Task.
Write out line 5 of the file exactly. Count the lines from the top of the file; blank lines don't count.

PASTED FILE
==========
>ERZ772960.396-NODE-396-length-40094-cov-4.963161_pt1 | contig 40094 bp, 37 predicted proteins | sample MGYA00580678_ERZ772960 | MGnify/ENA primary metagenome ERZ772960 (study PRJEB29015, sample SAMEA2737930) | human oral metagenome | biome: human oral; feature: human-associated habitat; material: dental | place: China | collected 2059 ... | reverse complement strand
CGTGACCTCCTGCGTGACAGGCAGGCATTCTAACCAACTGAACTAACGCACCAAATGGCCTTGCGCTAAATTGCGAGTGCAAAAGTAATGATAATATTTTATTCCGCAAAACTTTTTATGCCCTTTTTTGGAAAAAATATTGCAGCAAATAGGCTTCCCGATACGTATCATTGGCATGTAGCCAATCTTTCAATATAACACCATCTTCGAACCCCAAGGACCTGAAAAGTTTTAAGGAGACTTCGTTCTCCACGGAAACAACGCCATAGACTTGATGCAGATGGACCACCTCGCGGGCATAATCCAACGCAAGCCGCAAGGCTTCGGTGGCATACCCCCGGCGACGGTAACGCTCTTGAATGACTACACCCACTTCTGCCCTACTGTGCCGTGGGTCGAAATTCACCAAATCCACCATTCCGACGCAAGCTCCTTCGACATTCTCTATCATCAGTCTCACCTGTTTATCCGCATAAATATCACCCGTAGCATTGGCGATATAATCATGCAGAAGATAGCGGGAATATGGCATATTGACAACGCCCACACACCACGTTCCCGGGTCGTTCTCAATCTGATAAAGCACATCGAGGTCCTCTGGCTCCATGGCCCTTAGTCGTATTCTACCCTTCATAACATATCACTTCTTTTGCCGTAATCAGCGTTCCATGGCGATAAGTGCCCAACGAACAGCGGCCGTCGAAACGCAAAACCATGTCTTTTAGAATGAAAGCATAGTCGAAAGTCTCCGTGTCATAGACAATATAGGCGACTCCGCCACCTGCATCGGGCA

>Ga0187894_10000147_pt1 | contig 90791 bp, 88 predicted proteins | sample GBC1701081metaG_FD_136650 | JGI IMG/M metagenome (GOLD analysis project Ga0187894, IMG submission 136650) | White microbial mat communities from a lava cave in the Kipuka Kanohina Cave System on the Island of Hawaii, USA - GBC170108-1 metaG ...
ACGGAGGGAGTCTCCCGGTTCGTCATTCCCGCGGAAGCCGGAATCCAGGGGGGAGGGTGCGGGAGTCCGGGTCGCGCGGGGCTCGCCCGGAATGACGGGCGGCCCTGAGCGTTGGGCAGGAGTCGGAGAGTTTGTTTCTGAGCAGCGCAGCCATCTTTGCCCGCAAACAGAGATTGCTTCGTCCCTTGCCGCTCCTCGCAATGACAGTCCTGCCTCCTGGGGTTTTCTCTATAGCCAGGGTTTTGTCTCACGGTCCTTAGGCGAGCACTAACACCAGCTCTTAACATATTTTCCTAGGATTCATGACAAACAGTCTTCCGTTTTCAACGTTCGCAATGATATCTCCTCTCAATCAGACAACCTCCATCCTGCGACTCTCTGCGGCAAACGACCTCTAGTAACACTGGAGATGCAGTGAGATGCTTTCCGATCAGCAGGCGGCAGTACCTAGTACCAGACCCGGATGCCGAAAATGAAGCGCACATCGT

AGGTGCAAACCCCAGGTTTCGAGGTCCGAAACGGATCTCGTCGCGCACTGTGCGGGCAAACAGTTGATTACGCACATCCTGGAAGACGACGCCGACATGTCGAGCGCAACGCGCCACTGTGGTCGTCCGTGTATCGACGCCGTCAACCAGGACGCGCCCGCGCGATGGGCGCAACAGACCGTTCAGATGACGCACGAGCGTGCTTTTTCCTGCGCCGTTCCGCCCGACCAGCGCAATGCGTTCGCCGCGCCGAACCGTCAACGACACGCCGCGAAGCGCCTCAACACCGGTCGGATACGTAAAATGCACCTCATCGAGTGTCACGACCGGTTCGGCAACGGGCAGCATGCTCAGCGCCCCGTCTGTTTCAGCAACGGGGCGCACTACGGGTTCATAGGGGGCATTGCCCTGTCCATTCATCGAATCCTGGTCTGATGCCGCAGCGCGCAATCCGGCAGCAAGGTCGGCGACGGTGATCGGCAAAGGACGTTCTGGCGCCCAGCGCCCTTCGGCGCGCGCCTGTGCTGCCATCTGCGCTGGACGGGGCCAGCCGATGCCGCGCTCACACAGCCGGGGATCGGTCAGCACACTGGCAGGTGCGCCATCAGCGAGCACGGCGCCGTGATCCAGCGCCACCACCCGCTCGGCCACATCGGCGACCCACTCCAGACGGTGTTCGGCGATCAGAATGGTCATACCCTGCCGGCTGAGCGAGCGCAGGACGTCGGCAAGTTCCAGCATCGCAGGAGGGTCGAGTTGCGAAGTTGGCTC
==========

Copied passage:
AGGTGCAAACCCCAGGTTTCGAGGTCCGAAACGGATCTCGTCGCGCACTGTGCGGGCAAACAGTTGATTACGCACATCCTGGAAGACGACGCCGACATGTCGAGCGCAACGCGCCACTGTGGTCGTCCGTGTATCGACGCCGTCAACCAGGACGCGCCCGCGCGATGGGCGCAACAGACCGTTCAGATGACGCACGAGCGTGCTTTTTCCTGCGCCGTTCCGCCCGACCAGCGCAATGCGTTCGCCGCGCCGAACCGTCAACGACACGCCGCGAAGCGCCTCAACACCGGTCGGATACGTAAAATGCACCTCATCGAGTGTCACGACCGGTTCGGCAACGGGCAGCATGCTCAGCGCCCCGTCTGTTTCAGCAACGGGGCGCACTACGGGTTCATAGGGGGCATTGCCCTGTCCATTCATCGAATCCTGGTCTGATGCCGCAGCGCGCAATCCGGCAGCAAGGTCGGCGACGGTGATCGGCAAAGGACGTTCTGGCGCCCAGCGCCCTTCGGCGCGCGCCTGTGCTGCCATCTGCGCTGGACGGGGCCAGCCGATGCCGCGCTCACACAGCCGGGGATCGGTCAGCACACTGGCAGGTGCGCCATCAGCGAGCACGGCGCCGTGATCCAGCGCCACCACCCGCTCGGCCACATCGGCGACCCACTCCAGACGGTGTTCGGCGATCAGAATGGTCATACCCTGCCGGCTGAGCGAGCGCAGGACGTCGGCAAGTTCCAGCATCGCAGGAGGGTCGAGTTGCGAAGTTGGCTC